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Ancient-human species mingled in Siberia’s hottest property for 300,000 years

Neanderthals and Denisovans both called Denisova Cave home — and Homo sapiens might have, too.

|SOURCE| Neanderthals and Denisovans might have lived side by side for tens of thousands of years, scientists report in two papers in Nature.

The long-awaited studies are based on the analysis of bones, artefacts and sediments from Denisova Cave in southern Siberia, which is dotted with ancient-human remains. They provide the first detailed history of the site’s 300,000-year occupation by different groups of ancient humans.

“We can now tell the whole story of the entire cave, not just bits and pieces,” says Zenobia Jacobs, a geochronologist at the University of Wollongong, Australia, who co-led one of the studies.

Ancient-human hotspot

Soviet archaeologists began unravelling the story of Denisova Cave, at the foot of the Altai Mountains, in the early 1980s. Since then, scientists have found the fragmentary remains of nearly a dozen ancient humans at the site. The cave became world famous in 2010, after an analysis of the DNA from a tiny hominin finger bone found that the creature was distinct from both modern humans and Neanderthals. It belonged to a previously unknown hominin group, later named Denisovans.

Additional sequencing of the DNA in bone remains from the cave found that Denisovans were a sister group to Neanderthals, and might once have lived across Asia — where they interbred with the ancestors of some humans now living there.

Last year, the site produced another spectacular discovery: DNA analysis of a long bone fragment revealed the first ever known ‘hybrid’ of two ancient-human groups, a woman — nicknamed Denny — whose mother was a Neanderthal and father a Denisovan.

Dating tangle

Most of the cave’s remains are older than the 50,000-year limit of the radiocarbon dating technique that’s used on organic materials, and efforts to use other methods to date the sediments in which the remains are buried have been hampered by the lack of a good map of the cave’s geological layers. Many scientists worry that disturbances in the cave, such as animal burrows, have scrambled its contents such that remains and artefacts no longer sit in sediments of similar age.

To surmount those challenges, researchers led by Jacobs and Wollongong geochronologist Richard Roberts used a dating technique that determines when individual grains of soil were last exposed to light1. This allowed them to identify regions of the cave in which the soil had been disturbed so that adjacent grains returned wildly different dates. They could then omit those areas when dating sediments in the same geological layer as hominin remains and tools.

The first signs that any ancient-human species had occupied the cave are stone tools — excavated beginning in the 1980s — that were dated to around 300,000 years old (see ‘Cave kin’). But the researchers could not work out whether Denisovans or Neanderthals made them. The cave’s Denisovan remains (including some DNA that leached into the soil) date to between 200,000 years ago and 55,000 years ago, whereas the oldest Neanderthal remains are around 190,000 years old and the youngest date to some 100,000 years ago.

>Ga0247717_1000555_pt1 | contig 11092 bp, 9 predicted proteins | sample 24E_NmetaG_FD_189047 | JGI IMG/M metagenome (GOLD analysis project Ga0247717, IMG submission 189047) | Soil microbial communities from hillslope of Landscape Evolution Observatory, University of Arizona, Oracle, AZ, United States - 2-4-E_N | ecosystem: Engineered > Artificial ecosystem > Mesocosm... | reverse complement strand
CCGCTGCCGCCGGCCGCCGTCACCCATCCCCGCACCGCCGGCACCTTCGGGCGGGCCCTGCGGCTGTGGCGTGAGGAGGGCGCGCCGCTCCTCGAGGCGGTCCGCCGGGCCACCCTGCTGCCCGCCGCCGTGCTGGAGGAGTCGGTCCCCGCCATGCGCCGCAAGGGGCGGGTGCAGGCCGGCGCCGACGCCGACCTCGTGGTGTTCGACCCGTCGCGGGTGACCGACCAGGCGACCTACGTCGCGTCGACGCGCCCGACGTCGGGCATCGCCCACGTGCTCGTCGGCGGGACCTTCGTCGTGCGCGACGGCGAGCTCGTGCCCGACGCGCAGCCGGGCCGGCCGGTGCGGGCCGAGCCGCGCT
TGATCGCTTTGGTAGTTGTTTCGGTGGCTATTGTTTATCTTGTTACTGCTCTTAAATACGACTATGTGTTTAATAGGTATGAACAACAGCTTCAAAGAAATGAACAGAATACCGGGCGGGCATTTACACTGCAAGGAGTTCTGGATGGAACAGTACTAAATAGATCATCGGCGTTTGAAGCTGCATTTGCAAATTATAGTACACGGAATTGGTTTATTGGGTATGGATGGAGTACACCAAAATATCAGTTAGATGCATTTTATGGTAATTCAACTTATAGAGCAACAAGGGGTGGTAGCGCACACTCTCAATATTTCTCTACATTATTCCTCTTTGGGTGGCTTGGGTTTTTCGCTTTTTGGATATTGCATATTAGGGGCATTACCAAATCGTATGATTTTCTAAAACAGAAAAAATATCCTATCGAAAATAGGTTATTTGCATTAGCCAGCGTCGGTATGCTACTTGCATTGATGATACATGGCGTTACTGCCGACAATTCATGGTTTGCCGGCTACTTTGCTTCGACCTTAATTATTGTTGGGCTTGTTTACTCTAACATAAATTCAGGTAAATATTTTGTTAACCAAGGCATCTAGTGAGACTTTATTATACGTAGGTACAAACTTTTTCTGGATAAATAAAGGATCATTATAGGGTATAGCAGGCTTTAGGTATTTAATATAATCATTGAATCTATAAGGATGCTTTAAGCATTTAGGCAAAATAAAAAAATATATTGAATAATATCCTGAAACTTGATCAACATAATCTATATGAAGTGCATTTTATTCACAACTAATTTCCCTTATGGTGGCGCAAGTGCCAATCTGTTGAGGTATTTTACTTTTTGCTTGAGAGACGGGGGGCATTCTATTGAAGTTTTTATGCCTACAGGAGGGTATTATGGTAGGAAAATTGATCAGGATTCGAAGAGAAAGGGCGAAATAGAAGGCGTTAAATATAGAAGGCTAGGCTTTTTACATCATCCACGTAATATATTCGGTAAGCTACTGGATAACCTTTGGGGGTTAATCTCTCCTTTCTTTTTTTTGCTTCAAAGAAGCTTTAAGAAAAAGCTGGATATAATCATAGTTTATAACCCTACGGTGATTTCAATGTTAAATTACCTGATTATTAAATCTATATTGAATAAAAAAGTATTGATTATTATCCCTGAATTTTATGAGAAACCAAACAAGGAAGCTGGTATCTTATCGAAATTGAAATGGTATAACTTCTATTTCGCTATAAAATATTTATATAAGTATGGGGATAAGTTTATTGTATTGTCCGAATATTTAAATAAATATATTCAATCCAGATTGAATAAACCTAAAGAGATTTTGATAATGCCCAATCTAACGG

The researchers cannot find out precisely when the groups lived together, or whether they ever shared the cave. But the existence of the hybrid individual — who lived around 100,000 years ago — means that the groups must have lived close enough to each other to meet at that time. Furthermore, Denny’s father harboured a sliver of Neanderthal ancestry, suggesting that his ancestors had previously interbred with Neanderthals.

Who was here?

Homo sapiens might also have lived in the cave, the researchers suggest. Bone pendants and tools — similar to those made by early modern humans in Europe — from the cave’s younger layers date to between 49,000 and 43,000 years old, reports a team led by archaeologists Katerina Douka at the Max Planck Institute for the Science of Human History in Jena, Germany, and Tom Higham at the University of Oxford, UK, in the second Nature paper2.

The researchers dated one hominin bone to around 46,000-50,000 years ago, but could not retrieve any DNA to investigate which species it belonged to.

No other H. sapiens remains from this period, known as the Initial Upper Palaeolithic, have been found in Denisova cave or the wider Altai region. For this reason, the Russian archaeologists who spearhead the site’s excavation have argued that Denisovans made the artefacts, which are more sophisticated than the site’s older stone tools. But Higham would like to see more proof before linking the artefacts to any group. “It’s possible Denisovans could have made the Upper Palaeolithic. It’s possible the Russians are right. At the moment, with the evidence we have, we can’t really be sure,” he says.

Hybrids similar to Denny are another suspect, says Robin Dennell, an archaeologist at the University of Exeter, UK, and author of an accompanying essay on the studies.

It is also possible that whoever made the artefacts was influenced by contact with H. sapiens, he says. “I would be very surprised if the Initial Upper Palaeolithic at Denisova was made by Denisovans or Neanderthals with no input from our species.”

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